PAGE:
According to a new report, two patients with Dystonia were freed from the severe debilitating effects of the disease through deep brain stimulation therapy, continued to have symptom relief for months after their devices accidentally were fully or partly turned off.
Researchers have given rats the ability to “touch” infrared light by fitting them with an infrared detector wired to microscopic electrodes implanted in the part of the mammalian brain that processes tactile information. The study demonstrated that a novel sensory input could be processed by a cortical region specialized in another sense without “hijacking” the function of this brain area.
A new study discovers mice can recover from physically debilitating strokes that damage the primary motor cortex, if the rodents are quickly subjected to physical conditioning that rapidly “rewires” a different part of the brain to take over lost function.
A training regimen to adjust the body’s motor reflexes may help improve mobility for some people with incomplete spinal cord injuries. During training, the participants were instructed to suppress a knee jerk-like reflex elicited by a small shock to the leg. Those able to calm hyperactive reflexes saw improvements in their walking.
A new study reveals DCC, the receptor for a crucial protein in the nervous system known as netrin, plays a key role in regulating the plasticity of nerve cell connections in the brain.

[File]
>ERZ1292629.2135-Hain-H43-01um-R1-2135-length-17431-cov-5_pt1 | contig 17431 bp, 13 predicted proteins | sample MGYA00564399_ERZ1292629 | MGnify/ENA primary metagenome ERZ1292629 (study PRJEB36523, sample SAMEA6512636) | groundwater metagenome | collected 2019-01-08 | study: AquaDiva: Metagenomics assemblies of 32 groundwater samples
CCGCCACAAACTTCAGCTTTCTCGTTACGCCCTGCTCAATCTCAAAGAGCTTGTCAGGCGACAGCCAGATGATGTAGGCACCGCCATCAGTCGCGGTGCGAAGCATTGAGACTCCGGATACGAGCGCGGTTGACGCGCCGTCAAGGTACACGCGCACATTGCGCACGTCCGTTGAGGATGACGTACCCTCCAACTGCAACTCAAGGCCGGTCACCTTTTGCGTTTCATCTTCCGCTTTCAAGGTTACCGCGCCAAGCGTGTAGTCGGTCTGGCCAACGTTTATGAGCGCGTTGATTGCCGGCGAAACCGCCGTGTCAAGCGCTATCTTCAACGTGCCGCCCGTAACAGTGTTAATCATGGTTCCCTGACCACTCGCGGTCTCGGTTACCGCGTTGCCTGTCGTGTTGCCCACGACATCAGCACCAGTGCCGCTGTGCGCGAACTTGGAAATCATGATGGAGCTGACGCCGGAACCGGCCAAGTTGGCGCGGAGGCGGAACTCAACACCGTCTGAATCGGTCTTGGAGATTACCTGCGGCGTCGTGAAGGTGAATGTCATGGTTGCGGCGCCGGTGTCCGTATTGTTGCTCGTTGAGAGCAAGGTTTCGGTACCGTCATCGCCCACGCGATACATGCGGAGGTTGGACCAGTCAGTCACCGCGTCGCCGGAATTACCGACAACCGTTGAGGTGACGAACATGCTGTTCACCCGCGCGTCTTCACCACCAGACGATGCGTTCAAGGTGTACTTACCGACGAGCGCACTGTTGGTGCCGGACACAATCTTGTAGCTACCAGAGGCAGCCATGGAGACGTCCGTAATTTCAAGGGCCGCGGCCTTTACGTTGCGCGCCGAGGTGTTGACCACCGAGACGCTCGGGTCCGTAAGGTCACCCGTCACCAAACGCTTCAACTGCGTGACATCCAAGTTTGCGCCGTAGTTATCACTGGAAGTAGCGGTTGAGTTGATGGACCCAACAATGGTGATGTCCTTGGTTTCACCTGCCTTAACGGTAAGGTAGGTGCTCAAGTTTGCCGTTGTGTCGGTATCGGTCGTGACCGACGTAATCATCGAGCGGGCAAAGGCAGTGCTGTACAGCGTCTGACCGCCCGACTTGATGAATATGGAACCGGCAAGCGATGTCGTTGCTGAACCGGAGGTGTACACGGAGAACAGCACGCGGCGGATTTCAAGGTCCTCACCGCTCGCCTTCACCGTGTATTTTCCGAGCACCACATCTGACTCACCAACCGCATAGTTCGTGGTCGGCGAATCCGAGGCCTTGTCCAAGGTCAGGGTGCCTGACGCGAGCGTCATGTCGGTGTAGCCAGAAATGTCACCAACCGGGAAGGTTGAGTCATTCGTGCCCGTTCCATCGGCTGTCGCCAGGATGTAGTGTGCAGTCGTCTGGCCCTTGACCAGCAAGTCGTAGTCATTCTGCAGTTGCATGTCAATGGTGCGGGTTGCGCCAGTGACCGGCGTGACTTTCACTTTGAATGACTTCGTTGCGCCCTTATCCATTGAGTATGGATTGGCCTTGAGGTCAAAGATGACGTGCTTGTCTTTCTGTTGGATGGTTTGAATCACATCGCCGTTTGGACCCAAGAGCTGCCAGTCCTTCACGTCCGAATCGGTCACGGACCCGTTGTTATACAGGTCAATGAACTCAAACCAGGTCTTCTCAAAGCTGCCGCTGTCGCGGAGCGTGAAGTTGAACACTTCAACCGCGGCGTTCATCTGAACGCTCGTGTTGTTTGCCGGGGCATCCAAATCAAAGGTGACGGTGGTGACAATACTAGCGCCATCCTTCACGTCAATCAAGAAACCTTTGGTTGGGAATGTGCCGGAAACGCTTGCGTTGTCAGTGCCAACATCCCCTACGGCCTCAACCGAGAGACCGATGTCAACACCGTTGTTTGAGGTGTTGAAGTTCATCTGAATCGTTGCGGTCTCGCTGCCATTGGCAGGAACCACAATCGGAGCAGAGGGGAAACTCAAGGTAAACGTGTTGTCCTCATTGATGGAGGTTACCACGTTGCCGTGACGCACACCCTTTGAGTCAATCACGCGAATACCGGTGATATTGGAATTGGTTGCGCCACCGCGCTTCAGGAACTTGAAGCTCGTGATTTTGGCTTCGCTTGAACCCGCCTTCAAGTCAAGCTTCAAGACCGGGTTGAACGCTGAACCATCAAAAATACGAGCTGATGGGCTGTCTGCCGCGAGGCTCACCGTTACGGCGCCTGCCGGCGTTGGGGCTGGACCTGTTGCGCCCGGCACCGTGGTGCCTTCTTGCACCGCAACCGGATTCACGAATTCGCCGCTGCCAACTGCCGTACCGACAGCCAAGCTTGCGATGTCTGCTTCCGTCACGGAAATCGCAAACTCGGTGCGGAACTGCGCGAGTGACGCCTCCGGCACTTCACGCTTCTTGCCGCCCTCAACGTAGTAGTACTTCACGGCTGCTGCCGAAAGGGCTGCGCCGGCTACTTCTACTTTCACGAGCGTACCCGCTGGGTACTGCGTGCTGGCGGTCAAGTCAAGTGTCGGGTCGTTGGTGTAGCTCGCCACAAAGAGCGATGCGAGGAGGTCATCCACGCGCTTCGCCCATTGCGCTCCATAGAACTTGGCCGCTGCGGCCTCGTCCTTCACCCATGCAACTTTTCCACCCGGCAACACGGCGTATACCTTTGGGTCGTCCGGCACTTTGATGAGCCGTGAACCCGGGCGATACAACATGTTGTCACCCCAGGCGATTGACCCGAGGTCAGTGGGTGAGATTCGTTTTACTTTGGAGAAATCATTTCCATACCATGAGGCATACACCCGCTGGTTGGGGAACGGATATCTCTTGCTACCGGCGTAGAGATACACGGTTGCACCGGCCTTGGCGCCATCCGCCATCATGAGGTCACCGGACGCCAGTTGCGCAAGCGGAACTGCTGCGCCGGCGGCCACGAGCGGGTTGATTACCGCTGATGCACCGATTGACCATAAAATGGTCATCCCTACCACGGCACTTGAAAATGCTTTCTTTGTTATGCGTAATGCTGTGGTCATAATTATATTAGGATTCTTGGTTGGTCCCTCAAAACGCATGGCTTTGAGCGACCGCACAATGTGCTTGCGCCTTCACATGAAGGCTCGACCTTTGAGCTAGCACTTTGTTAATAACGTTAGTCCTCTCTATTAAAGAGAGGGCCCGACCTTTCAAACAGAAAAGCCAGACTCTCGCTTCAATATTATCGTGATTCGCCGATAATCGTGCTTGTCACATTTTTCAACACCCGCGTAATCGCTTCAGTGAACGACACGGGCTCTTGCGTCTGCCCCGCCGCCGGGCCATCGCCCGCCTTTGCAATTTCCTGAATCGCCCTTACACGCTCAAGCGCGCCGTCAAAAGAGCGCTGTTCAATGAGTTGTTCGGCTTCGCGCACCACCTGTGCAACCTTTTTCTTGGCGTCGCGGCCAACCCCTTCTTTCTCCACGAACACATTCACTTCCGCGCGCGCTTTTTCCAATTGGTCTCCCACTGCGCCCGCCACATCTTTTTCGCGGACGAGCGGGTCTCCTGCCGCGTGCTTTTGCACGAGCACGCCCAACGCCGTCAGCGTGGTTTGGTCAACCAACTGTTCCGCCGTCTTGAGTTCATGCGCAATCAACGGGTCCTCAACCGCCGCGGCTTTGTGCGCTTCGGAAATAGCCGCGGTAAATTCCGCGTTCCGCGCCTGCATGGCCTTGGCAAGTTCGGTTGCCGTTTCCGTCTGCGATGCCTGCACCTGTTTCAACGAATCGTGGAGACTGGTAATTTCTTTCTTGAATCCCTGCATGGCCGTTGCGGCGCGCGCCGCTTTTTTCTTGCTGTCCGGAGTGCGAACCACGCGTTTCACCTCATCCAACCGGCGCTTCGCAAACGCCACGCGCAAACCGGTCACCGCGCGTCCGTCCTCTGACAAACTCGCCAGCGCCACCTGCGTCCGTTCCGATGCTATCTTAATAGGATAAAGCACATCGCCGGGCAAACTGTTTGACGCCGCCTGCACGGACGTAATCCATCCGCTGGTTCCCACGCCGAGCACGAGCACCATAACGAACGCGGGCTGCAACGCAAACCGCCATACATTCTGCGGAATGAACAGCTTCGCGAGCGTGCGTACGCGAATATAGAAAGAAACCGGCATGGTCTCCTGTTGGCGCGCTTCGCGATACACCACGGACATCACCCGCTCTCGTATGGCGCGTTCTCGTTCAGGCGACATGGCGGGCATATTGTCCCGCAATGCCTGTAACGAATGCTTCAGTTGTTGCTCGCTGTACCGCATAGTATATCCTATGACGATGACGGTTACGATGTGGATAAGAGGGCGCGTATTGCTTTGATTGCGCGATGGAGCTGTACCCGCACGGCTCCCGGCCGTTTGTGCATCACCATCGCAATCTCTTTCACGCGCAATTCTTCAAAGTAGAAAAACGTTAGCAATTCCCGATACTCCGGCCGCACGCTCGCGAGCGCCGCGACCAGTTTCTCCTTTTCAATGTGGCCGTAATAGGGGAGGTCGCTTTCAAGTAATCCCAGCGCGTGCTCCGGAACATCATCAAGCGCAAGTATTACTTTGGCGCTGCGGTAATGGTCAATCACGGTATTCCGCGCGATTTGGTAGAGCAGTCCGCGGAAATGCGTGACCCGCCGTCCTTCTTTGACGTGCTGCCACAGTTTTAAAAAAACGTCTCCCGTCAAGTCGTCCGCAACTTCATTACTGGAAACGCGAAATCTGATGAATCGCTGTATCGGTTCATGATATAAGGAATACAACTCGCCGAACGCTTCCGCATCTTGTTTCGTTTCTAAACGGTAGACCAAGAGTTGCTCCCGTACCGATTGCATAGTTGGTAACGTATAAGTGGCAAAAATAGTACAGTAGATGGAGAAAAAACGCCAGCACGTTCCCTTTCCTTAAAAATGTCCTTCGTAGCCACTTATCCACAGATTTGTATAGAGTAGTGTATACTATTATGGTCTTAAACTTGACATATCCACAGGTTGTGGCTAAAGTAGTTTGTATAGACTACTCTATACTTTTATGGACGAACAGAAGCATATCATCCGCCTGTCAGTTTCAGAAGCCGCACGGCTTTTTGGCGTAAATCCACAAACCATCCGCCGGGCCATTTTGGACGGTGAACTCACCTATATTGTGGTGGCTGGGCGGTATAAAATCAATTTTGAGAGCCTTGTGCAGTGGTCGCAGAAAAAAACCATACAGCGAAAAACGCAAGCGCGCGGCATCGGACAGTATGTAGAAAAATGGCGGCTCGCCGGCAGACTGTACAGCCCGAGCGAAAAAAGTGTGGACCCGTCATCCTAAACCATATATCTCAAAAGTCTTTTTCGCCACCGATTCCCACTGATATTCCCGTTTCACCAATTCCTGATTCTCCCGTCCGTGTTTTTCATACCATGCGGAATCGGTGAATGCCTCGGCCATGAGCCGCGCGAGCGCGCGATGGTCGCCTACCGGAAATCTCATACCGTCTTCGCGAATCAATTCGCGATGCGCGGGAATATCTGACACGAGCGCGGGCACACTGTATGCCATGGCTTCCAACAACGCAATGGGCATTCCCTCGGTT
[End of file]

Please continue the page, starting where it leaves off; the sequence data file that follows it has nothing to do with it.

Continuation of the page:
New research discovers an early step in how the brain’s inhibitory cells get excited. Erbin, a protein critical to brain development, is also crucial for the excitement of inhibitory cells.
A recent study indicates microRNAs may play a far more important role in memory formation than previously thought. The research suggests microRNA—miR-182 is involved in developing memory in the amgydala.
A protein associated with neuron damage in Alzheimer’s patients provides a superior scaffold for growing central nervous system cells in the lab.
Doctors performed the first-ever FDA approved Schwann cell transplantation in a patient with a new spinal cord injury. The procedure is a Phase 1 clinical trial designed to evaluate the safety and feasibility of transplanting the patient’s own Schwann cells.
Researchers report that low blood and oxygen flow to the developing brain does not, as previously thought, cause an irreversible loss of brain cells, but rather disrupts the cells’ ability to fully mature.